with Child was found under the grey overpaint, and in
the third square to the left of the altar a drawing
of a half figure with a cross. In the square
bordering from above on the squares with the drawings
of St Andrew and the Virgin Mary with Child, the grey
overpaint covered the invalid division lines of the squares.
A hypothesis based on these findings says that there is
a possibility of finding another drawing under the
overpaint, over which the drawing of St Andrew is partially
executed. The hypothesis cannot be verified because a probe
large enough to catch and uncover to (a necessary extent
the subtle linear drawing would have to be so extensive,
that it would damage the drawing of St Andrew. The grey
overpaint is impenetrable for infra- red photography.
The acquired knowledge enables us to form a judgment
on the function of the grey overpaint. The idea of the
decoration of the Chapel was specified only in the course
of the work on the drawings, the artist was looking here
for the layout of the decoration, their measurements proportions.
The grey overpaint enabled him to make corrections, to
cover the invalid division lines or drawings, whose location
or measurements were not in accordance with the final
arrangement or idea.
Further facts ensue from the results of the investigation:
The investigation showed that all drawings, with the exception
of St Andrew, run in their lower parts behind the lower
horizontal beam of the grille carrying the panel paintings.
Drawing executed directly on plaster, uncovered
2 drawing executed directly on plaster, covered by the
3 drawing executed over the grey overpaint
1/ St King,
2/ Saint with a cross,
3/ St Andrew,
4/ Holy Virgin with Child,
5/ St John the Baptist,
6/ St Peter,
7/ St Paul,
8/ Holy Bishop
distribution of the grey overpaint >>>>>>>>>>>>>>
St Andrew, drawing under the panel with St Peter detail
after restoration. Photo Kamil Wartha.
The drawings cannot be wiped off, only the base layer
of the drawing of St Andrew is less resistant to mechanical
damage. Diring a visual investigation of the enlarged
photographs, brush strokes done in black colour are very
clear in some places.
The laboratory analysis proved that the black pigment
used in the drawings and the painters sign under observation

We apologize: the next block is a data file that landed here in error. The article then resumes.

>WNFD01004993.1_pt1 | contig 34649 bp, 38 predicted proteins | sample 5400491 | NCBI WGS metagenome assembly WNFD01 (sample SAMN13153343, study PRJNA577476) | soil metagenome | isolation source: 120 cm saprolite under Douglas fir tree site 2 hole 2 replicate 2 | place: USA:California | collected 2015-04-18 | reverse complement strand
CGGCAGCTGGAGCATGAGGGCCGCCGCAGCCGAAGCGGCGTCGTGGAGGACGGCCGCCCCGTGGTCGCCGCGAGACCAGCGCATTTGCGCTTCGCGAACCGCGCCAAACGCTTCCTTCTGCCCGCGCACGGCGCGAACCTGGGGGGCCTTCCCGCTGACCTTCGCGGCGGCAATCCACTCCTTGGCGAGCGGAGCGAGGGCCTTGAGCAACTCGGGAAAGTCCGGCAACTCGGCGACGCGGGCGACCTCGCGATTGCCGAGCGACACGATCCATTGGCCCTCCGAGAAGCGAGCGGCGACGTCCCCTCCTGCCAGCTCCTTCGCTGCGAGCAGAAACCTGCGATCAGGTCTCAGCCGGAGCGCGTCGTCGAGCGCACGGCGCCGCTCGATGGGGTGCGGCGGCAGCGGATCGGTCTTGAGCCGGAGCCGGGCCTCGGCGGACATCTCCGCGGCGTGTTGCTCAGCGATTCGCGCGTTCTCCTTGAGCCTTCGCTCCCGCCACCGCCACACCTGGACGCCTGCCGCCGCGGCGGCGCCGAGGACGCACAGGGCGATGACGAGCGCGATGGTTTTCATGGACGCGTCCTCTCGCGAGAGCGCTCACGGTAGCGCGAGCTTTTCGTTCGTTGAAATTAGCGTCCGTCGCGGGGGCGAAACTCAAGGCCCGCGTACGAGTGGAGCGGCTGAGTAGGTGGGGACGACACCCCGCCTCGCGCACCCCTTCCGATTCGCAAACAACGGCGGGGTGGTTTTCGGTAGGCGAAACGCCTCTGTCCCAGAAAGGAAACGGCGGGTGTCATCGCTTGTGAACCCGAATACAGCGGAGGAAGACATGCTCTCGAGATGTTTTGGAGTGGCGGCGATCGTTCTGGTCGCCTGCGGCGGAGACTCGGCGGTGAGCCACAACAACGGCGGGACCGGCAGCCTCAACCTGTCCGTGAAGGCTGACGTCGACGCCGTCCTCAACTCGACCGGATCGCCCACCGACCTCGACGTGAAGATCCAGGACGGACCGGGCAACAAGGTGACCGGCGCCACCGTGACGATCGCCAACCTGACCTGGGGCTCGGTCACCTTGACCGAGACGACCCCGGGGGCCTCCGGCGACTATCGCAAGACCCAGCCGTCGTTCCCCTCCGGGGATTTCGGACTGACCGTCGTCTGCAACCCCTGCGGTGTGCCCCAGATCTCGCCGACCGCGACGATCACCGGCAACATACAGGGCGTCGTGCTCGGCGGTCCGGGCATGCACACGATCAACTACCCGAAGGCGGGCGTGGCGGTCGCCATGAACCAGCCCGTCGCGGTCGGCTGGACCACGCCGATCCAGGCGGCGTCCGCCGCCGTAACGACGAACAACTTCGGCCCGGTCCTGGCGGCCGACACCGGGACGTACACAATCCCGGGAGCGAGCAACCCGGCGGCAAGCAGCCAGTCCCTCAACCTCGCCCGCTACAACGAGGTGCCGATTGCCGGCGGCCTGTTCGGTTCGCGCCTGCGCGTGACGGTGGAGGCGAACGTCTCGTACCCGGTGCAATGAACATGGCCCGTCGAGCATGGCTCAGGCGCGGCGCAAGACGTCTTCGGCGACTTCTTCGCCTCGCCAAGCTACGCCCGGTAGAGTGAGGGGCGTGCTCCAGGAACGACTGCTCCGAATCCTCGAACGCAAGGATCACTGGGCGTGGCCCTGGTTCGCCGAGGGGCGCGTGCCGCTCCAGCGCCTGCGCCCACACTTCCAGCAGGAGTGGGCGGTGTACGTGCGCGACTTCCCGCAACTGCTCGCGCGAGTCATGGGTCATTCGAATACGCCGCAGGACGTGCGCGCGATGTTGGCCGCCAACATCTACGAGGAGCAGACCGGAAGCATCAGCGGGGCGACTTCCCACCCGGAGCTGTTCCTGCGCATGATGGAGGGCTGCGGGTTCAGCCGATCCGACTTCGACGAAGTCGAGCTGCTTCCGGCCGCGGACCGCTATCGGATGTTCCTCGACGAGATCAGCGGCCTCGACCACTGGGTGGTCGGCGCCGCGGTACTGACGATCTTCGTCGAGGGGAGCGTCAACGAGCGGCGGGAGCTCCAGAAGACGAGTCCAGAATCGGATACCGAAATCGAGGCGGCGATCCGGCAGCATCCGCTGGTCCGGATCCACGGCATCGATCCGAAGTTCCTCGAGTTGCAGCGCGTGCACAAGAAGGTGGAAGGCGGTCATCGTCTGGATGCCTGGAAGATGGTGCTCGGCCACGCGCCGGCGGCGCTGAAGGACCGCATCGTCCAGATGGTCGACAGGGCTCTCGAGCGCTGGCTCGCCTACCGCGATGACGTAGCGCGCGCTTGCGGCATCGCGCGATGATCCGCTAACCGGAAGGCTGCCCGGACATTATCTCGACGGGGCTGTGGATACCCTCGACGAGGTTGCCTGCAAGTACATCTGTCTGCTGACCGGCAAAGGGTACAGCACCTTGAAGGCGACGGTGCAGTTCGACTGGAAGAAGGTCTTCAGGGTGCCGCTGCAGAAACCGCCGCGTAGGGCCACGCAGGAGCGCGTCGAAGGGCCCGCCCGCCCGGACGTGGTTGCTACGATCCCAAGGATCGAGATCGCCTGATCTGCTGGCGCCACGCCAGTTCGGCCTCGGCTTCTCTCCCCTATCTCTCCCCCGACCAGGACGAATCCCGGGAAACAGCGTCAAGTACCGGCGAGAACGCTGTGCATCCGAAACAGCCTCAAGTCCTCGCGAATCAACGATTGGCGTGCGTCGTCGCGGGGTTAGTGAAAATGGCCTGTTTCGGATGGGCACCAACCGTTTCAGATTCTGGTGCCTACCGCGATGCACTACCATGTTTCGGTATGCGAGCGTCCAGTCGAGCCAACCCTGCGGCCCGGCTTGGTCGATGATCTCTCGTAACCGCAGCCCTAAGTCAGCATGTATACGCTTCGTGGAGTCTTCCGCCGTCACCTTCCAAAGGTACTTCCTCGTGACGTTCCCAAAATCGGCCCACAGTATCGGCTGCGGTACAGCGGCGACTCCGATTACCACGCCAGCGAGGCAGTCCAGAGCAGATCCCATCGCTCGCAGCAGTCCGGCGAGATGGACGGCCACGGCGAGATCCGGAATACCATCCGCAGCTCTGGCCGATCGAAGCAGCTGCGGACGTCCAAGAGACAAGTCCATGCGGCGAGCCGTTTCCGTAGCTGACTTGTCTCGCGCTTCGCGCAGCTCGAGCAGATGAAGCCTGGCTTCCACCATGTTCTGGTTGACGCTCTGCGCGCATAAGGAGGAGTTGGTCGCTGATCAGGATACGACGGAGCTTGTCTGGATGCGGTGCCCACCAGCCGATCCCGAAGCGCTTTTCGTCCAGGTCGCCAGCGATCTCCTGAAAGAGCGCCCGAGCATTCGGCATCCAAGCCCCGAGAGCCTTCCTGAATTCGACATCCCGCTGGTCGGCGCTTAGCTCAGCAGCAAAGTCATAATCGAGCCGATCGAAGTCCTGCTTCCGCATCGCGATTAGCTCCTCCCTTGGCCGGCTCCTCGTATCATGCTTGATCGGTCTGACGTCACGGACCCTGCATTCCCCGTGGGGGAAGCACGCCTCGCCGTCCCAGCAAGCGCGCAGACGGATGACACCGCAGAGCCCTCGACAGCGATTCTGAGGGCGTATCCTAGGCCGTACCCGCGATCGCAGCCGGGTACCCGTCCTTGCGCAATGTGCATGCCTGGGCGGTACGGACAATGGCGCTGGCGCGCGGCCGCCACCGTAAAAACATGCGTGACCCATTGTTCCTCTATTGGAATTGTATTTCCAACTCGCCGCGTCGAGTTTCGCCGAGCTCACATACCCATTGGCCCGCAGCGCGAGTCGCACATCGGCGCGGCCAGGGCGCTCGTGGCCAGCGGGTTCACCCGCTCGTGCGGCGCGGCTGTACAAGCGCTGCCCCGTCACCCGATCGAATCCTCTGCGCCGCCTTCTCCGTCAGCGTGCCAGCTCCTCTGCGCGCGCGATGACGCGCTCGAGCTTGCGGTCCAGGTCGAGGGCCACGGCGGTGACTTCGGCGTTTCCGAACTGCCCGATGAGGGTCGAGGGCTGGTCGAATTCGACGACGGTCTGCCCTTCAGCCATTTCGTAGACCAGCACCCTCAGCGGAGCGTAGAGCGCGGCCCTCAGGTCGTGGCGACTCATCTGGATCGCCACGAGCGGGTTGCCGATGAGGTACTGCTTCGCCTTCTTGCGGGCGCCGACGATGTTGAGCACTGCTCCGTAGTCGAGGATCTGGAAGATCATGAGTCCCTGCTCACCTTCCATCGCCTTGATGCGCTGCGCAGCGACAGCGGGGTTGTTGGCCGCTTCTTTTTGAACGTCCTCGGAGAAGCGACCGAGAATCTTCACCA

the sign in the square with the Ho ly King, the sign of
a human profile in the square with the newly discovered
drawing of a semi figure with a cross and the
inscription »Phllippus« in the same square) is carbon
black. The analysis exvluded any presence of both lead
and silver. An analysis of the white colour proved that
it is natural chalk (fossile shells of microorganisms,
the cocolites, can be clearly seen under the microscope).
The analysis also decided that the brown colour used to
draw the Holy Bishop is composed of red and yellow ochres,
finely granulated and reminiscent of bolus 4.
Lights drawn in chalk were found also in the newly discovered
drawings. In the case of the semi figure with a cross
and the Holy Virgin, the lights were found under the grey
overpaint, only a painter's sign was drawn over it
in the square with the drawing of the semi figure with
a cross. This fact refutes a suggestion that
the lights could have been added later to the drawings
originály executed only in black colour.
All these facts support the opinion that the drawings
originated as draft drawings. In 1992 the restoration
will continue: the investigation will be finished (in
collaboration with Dr. Hlaváčková and Dr. Všetečková),
the drawing of the Virgin Mary will be uncovered and restored
and the drawing of the Holy King will be restored.
Jiří Třeštík, AHVT B 019
The Holy Chapel. Newly discovered praparatory drawing
of the semifigure with a cross, under the panel with
Philip Apostle (northern wall of the chapel, the lower
row, 3rd square left of the altar). On the left initial
removal of layer, photo IR standard; on the right – state
1 A. Krejčí of VÚZORT Institute,
Prague, executed the infra-red photographs of the newly
2 Mojmír Hamsík – Jindřich Tomek, Technické paralely
deskové a nástěnné malby 14. století. Umění XXXI
(1983), s. 308-16.
3 D. Pechová mentions in an appendix to her laboratory
report that the presence of starch grains was proved also
in the grey siliceous ground layer of the wall paintings
on the northern and southern side of a window edicule
in the Holy Rood Chapel, and also in the grey siliceous
ground of the panel paintings by Master Theodoric and
in the filling of some of the pastiglia. The plastic decoration
of the southern side of a South-East edicule contains
starch granules, too. Presumably, this is a rye starch.
4 Brown colour is used to a smaller extent
also in the drawing of St John the Baptist.